My goal when designing systems is to have systems that never need to be adjusted. I've found that tweaking parameters doesn't lead to good future results. I think it is more important to focus on identifying persistent edges/characteristics of the market and designing simple systems to exploit those edges. Anything more complicated than that can easily lead to overfitting and very poor future returns.

      Comment


      • #4
        A lot of traders like to call themselves or their particular system or approach to the market as "Swing Trader/Swing Trading" Can you explain what is the definition for novices and how does a trader gain the experience to look at the market from a longer time frame with the goal in mind of becoming a swing trader? And what does Trendfinder look for in setups especially as it pertains to automated strategies? I am going to include the definition below to get this topic started.

        Day Trading Versus Swing Trading


        The distinction between swing trading and day trading is the holding position time. Swing trading involves at least an overnight hold, whereas day trading closes out positions before the market close. Day trading positions are segmented to a single day only. Swing trading involves holding for several days to weeks.
        Last edited by CollinPalmer; 10-17-2017, 08:35 AM.

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        • #5
          I have found swing trading to be much more consistently profitable than day trading. I primarily trade the stock index futures. One of the persistent characteristics of the stock indices is that they tend to mean-revert on a short-term basis (5-20 days). Because of this and the inherent bullish long term trend of the stock market, I think the simplest and probably most consistently profitable method of swing trading is to go long the stock index futures when they pull back and exit after they bounce back. Of course there is a little more to it (need stop losses) but that is the basic idea.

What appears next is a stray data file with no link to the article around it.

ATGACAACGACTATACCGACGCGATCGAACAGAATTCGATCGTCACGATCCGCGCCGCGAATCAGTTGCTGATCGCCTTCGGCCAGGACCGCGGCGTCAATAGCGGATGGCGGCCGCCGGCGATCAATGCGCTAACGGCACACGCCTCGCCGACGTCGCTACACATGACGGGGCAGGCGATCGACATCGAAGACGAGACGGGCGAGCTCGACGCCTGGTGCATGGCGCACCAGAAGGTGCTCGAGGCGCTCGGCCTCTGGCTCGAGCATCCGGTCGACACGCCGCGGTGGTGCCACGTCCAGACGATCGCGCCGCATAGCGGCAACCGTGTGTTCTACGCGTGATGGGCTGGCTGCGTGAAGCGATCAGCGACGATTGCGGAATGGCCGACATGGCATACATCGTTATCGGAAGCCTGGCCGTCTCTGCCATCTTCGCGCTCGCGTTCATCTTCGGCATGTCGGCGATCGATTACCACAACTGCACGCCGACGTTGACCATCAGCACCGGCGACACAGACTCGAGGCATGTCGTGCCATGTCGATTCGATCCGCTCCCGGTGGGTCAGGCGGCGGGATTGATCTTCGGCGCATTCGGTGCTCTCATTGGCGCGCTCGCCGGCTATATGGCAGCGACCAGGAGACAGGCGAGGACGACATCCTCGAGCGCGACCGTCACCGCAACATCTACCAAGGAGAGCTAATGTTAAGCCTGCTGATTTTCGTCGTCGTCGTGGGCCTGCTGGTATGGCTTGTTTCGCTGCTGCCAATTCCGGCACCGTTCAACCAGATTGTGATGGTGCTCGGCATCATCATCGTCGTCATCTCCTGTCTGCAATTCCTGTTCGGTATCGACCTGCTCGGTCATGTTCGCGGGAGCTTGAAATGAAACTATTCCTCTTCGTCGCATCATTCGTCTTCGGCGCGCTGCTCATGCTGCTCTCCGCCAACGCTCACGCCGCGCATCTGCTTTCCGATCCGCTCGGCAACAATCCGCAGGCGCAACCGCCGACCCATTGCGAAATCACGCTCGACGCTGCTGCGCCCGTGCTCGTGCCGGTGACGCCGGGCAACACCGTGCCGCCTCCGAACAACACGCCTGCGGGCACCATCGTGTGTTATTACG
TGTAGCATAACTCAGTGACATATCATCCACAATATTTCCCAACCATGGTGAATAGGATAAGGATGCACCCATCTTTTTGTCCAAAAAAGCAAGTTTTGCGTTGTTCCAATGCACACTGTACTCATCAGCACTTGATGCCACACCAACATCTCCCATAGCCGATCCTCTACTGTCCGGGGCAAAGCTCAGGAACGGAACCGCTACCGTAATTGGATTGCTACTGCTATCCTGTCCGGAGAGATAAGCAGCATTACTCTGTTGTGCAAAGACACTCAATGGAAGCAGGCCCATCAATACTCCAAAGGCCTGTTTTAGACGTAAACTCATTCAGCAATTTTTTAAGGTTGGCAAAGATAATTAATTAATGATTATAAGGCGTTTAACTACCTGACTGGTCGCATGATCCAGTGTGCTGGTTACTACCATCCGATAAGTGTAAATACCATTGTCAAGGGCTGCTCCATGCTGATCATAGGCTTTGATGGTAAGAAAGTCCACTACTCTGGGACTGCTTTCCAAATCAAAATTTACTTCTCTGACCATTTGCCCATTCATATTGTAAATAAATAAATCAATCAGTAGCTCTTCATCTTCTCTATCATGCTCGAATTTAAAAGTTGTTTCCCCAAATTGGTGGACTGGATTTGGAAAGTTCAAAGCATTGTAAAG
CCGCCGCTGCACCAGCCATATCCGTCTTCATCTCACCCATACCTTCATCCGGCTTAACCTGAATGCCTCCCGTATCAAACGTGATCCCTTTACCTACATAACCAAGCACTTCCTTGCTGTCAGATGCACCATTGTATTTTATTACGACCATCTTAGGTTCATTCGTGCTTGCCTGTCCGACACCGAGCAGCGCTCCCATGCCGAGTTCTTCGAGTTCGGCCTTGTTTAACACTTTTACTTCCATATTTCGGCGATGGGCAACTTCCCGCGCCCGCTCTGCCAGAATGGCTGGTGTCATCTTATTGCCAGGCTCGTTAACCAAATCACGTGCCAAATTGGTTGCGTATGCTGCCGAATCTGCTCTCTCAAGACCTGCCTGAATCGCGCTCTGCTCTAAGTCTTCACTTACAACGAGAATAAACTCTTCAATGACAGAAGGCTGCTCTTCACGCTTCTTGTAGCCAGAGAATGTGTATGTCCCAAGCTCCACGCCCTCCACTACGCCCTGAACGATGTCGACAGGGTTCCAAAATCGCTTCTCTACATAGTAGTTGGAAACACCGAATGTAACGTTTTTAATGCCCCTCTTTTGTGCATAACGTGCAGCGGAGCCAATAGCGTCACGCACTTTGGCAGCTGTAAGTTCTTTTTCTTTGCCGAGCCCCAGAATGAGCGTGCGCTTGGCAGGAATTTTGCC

In order to provide even more value to clients, Trendfinder's systems also use edges to identify times to take short trades. Over the last few years these short trades haven't done well (especially when compared to the long trades), but they provide diversification and a hedge for people that already have an investment in the stock market (they are long ETF's, stocks, etc.). When backtested over a very long period, the short trades have been profitable and very beneficial to include in an overall portfolio.

          For day trading, I've found the best method is to look for breakouts or strong momentum. Although the markets tend to chop around intraday, I have yet to find or develop a system that is successful day trading with counter trend entries. Intraday momentum/breakout trading worked very well until volatility started dropping in 2009 and especially after 2013. As volatility continued to diminish every year, day trading continues to become more difficult for an automatic system trader. Starting in 2014, all of Trendfinder's day trading systems use volatility filters for when to trade. Because of this, there have been very few day trades the past few years.
          Last edited by Trendfinder; 10-18-2017, 04:59 PM. Reason: added paragraph about day trading

          Comment

          Disclaimer: There is a risk of loss in trading futures, forex and options. Futures, forex and options trading are not appropriate for all investors. Only risk capital should be used when trading futures. All information is for educational use only and is not investment advice. Past performance is not indicative of future results.